Who is Barbara Virginia?

Why are people forgotten? How can you ensure your legacy will be remembered throughout time, and that your work meant something? These are the questions conjured by Luisa Sequeira’s intimate love letter to a pioneer of female filmmaking. WHO IS BARBARA VIRGINIA? aims to rediscover the life and work of the first Portuguese female director to make a feature film with sound, and the only one to do so during the fascist dictatorship of the era.

The silhouette of a stranger walks through a dark room, turning her back to the viewer as she stares out of an open window into the light. Next, her black and white photograph is studied by the camera, hovering over her facial features in close examination. The photograph flickers out of focus, her face transforming into a pale, unidentifiable shape – a ghost forgotten by the world. Lost in time, the multitalented Barbara Virginia is unfortunately unlikely to be a name familiar to most audiences. Releasing TRES DIAS SEM DEUS at just 22 years old, she was at that time the world’s youngest female director, and the first to be selected for competition at the inaugural Cannes Film Festival in 1946. It is at once quite remarkable that such an achievement is not more widely known and yet unsurprising that Virginia is omitted from an industry that largely remains a ‘boy’s club’.

“Clearly a labour of love, Sequeira’s film reveals Virginia’s legacy.”

Clearly a labour of love, Sequeira’s film reveals Virginia’s legacy. By tracing the main events of her life, the work takes a conventional approach, with the script straying into biopic territory rather than delivering a complex study of Virginia’s work or why she was so easily forgotten in history. Professional interviews are used sparingly, with the bulk of the film devoted to Sequeira’s own narration and old recordings of Virginia herself.

That is not to say there isn’t significant artistry present. Sound recordings crackle at times with age, contributing to a ‘home movie’ aesthetic and bringing greater authenticity to Virginia’s words. Archive footage – including segments of Virginia’s filmography – and an abundance of photographs are wonderfully edited, providing clear insight to Virginia’s personality and creating a sombre atmosphere at times. Sequeira’s sadness towards the ignored filmmaker shines through. This is not simply a celebration of success but an important reminder of how easily women are often dismissed within the film industry. TRES DIAS SEM DEUS is quoted onscreen by Filmagem with the ridiculous statement referring to it as ‘the first proof of women’s value to our cinema’, ignoring women crucial to the medium’s success since the dawn of cinema.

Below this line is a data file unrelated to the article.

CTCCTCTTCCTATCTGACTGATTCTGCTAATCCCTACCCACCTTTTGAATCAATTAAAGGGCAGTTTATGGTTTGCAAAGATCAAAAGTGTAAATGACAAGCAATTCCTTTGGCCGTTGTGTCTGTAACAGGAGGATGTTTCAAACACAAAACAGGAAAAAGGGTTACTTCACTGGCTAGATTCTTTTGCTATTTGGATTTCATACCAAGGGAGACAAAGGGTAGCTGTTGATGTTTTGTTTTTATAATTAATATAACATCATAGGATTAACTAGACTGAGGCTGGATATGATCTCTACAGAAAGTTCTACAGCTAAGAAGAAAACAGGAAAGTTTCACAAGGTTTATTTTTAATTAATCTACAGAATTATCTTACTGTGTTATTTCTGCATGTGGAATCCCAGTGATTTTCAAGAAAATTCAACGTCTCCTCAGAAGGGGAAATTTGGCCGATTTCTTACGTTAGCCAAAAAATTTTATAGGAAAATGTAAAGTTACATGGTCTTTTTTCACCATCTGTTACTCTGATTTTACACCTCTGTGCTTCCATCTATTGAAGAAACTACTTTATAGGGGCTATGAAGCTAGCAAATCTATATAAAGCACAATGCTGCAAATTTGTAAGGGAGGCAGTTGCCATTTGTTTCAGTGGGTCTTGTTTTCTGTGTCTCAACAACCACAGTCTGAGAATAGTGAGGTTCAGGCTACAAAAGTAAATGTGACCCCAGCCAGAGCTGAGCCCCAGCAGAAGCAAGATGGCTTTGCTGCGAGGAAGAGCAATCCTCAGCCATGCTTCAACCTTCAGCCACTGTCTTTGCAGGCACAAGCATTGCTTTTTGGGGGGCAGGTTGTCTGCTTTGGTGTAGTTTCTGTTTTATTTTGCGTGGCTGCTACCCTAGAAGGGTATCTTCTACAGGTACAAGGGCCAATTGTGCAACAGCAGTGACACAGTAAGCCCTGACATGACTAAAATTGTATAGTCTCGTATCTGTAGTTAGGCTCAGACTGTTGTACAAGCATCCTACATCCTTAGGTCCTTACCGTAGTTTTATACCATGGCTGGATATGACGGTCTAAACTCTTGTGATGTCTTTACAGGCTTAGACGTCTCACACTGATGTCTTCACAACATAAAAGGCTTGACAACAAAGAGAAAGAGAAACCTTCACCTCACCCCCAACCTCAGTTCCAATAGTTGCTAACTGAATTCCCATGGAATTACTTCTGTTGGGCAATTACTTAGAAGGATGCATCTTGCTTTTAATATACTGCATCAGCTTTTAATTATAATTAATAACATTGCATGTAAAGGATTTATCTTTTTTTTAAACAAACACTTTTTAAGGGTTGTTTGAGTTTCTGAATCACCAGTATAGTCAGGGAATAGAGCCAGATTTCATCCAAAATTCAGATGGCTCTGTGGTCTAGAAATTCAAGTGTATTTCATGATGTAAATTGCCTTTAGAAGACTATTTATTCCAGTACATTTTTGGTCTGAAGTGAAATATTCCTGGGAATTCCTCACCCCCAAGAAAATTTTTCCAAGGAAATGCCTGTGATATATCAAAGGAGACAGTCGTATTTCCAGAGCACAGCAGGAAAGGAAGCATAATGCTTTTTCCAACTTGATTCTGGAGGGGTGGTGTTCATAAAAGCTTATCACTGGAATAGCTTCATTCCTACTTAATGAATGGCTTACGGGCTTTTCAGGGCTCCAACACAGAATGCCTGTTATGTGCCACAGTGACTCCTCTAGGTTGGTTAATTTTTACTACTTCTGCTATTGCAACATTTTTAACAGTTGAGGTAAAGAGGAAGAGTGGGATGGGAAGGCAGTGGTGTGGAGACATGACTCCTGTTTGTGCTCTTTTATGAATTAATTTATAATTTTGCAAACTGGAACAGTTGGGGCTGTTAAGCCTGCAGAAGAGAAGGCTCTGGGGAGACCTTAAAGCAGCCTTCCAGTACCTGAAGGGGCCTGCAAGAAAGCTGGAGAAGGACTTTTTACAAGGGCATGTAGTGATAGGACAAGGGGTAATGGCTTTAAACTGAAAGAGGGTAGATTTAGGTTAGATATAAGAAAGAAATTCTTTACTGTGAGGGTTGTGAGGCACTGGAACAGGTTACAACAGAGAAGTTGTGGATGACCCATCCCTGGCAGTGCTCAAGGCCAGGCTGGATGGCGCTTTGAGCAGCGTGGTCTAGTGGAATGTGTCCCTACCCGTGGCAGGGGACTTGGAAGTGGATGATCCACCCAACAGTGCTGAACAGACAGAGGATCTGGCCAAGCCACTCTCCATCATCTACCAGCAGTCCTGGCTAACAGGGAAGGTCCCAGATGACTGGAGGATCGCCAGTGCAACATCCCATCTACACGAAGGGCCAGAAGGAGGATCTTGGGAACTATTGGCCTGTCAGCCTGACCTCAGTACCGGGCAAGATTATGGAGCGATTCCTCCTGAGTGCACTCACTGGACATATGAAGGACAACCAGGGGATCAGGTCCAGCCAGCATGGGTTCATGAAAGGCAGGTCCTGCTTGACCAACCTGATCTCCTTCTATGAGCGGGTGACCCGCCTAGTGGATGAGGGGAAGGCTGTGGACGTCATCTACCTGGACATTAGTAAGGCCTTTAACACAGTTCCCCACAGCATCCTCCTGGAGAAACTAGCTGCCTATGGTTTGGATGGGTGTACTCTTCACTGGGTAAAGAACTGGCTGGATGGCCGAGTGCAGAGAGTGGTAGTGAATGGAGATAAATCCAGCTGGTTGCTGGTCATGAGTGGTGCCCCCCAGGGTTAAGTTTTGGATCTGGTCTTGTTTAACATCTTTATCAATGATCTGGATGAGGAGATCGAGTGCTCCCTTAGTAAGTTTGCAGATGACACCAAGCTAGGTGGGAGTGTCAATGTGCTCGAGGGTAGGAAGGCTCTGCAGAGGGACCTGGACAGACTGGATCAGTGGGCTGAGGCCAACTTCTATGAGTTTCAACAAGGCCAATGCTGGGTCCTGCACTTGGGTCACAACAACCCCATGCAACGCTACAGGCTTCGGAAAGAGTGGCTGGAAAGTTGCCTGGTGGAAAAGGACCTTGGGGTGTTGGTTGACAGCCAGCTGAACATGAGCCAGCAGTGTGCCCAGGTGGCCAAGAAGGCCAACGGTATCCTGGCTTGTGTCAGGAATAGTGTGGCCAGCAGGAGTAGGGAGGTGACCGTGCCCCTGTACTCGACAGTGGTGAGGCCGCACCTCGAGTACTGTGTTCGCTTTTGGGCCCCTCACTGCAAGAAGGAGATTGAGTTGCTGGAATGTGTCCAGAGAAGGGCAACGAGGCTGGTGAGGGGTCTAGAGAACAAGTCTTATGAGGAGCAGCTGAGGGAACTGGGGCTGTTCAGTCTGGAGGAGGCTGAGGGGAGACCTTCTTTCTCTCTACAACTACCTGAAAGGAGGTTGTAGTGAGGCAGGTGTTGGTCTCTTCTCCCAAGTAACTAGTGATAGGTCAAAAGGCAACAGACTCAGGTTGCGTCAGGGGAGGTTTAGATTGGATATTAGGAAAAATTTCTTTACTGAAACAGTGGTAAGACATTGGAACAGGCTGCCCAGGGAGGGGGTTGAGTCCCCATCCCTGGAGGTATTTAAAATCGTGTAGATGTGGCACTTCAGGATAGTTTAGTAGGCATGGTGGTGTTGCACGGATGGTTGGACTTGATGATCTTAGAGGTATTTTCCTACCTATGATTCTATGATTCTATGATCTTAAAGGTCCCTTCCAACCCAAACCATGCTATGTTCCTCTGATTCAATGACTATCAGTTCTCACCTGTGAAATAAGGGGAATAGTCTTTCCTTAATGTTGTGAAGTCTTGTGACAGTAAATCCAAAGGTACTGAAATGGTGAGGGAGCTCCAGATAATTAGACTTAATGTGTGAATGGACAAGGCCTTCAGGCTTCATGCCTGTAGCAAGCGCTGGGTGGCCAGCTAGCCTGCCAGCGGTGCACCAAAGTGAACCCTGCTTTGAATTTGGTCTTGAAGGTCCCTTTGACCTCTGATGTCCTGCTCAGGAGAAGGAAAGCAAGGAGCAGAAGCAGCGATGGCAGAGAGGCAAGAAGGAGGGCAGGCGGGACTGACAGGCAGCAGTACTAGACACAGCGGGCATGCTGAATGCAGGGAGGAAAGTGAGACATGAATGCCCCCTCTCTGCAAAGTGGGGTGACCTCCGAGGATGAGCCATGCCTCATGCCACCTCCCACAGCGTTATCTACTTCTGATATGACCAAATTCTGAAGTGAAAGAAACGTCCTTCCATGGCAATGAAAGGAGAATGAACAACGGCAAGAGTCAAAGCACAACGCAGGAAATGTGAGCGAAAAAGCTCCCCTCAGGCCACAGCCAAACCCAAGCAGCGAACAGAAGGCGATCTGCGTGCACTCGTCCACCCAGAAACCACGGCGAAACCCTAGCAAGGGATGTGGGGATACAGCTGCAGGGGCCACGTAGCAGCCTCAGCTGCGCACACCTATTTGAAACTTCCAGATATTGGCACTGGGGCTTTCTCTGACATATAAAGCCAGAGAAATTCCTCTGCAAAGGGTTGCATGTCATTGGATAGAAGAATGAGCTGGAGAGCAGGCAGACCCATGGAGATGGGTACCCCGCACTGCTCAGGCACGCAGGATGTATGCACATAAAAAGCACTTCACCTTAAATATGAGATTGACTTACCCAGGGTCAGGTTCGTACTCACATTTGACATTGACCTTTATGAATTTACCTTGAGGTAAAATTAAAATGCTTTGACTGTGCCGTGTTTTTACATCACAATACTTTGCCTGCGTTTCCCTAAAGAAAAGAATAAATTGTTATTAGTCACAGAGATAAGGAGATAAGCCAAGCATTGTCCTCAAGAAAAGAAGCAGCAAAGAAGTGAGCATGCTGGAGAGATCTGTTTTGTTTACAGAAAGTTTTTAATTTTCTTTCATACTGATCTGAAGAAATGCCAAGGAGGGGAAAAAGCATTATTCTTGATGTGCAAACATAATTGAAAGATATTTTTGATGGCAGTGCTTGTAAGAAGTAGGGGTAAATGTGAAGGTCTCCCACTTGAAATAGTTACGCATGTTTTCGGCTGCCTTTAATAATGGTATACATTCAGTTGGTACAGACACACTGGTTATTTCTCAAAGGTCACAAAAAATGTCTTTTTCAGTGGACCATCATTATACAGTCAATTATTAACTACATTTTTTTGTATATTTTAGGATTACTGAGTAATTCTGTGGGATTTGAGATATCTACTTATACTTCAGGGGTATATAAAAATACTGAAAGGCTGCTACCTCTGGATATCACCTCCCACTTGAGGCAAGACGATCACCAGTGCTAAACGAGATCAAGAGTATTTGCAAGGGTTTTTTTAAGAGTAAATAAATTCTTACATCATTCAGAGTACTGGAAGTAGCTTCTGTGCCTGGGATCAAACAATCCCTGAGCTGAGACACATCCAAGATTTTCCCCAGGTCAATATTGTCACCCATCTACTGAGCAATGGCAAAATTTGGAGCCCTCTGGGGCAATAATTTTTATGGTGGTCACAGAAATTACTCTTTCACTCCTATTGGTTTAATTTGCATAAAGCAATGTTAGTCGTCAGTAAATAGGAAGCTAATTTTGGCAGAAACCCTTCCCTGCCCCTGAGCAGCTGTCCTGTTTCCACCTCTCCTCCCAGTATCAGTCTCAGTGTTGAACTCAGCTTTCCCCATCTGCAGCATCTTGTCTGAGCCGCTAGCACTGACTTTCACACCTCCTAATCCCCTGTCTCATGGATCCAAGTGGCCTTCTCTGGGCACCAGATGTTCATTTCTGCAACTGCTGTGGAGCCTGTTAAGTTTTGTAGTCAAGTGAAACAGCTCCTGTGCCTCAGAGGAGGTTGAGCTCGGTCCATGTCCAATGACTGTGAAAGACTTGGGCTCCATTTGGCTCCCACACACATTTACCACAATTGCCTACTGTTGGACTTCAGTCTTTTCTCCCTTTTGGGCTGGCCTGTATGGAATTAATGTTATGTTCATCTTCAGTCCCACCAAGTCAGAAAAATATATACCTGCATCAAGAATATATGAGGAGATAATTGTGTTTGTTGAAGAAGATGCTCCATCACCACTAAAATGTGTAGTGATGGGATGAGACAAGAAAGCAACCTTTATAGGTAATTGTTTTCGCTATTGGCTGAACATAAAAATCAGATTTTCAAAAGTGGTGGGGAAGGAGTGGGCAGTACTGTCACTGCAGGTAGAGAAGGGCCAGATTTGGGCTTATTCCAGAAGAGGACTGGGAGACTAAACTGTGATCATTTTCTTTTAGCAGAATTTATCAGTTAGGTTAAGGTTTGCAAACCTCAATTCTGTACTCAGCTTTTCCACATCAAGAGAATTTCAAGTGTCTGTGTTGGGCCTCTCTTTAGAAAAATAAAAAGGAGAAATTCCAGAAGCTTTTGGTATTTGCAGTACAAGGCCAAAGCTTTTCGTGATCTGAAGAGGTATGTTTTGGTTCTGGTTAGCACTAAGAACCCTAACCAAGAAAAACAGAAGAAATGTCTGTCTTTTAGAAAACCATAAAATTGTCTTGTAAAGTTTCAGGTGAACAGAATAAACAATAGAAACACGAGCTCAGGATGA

“This is not simply a celebration of success but an important reminder of how easily women are often dismissed within the film industry.”

Much insight can be gained from hearing Virginia’s impassioned words. She tells an interviewer, “Don’t forget I am still a child.” Yet she seems to possess an astute knowledge of the industry, and by 22 was already a skilled director, actress and musician. She knows how to handle an interview, and when not to answer questions which may entrap her in criticising propaganda films of the dictatorship. She has a direct, nonconformist attitude and stresses the importance in being allowed to make mistakes and grow. She labels the notion that women cannot direct a war movie ‘stupid’ and that anyone can tell their own ‘truth’. Her attitude is completely endearing and entirely relevant today.

It is ironic how Sequeira set out on a mission of remembrance, yet her objective is constantly hindered. Most of the aforementioned film has been lost. Flicking through pages of a magazine, she finds Virginia’s indistinct picture on the back of a page broadcasting icon Marlon Brando. She fails to conduct an interview with the underdog director before her death on the eve of Women’s International Day. It seems time is still working against Virginia. WHO IS BARBARA VIRGINIA? is not a complicated film, but it has a lot of heart and a visual flair that makes it feel personal to watch. The time spent with Virginia is enjoyable, and she deserves to have her story told. The film tells us that all she wanted was to be remembered. Sequeira’s work could go some way to achieving that goal.

WHO IS BARBARA VIRGINIA? screens as part of IberoDocs 2019 in Edinburgh on Friday 19th April, 6pm. Book tickets here.

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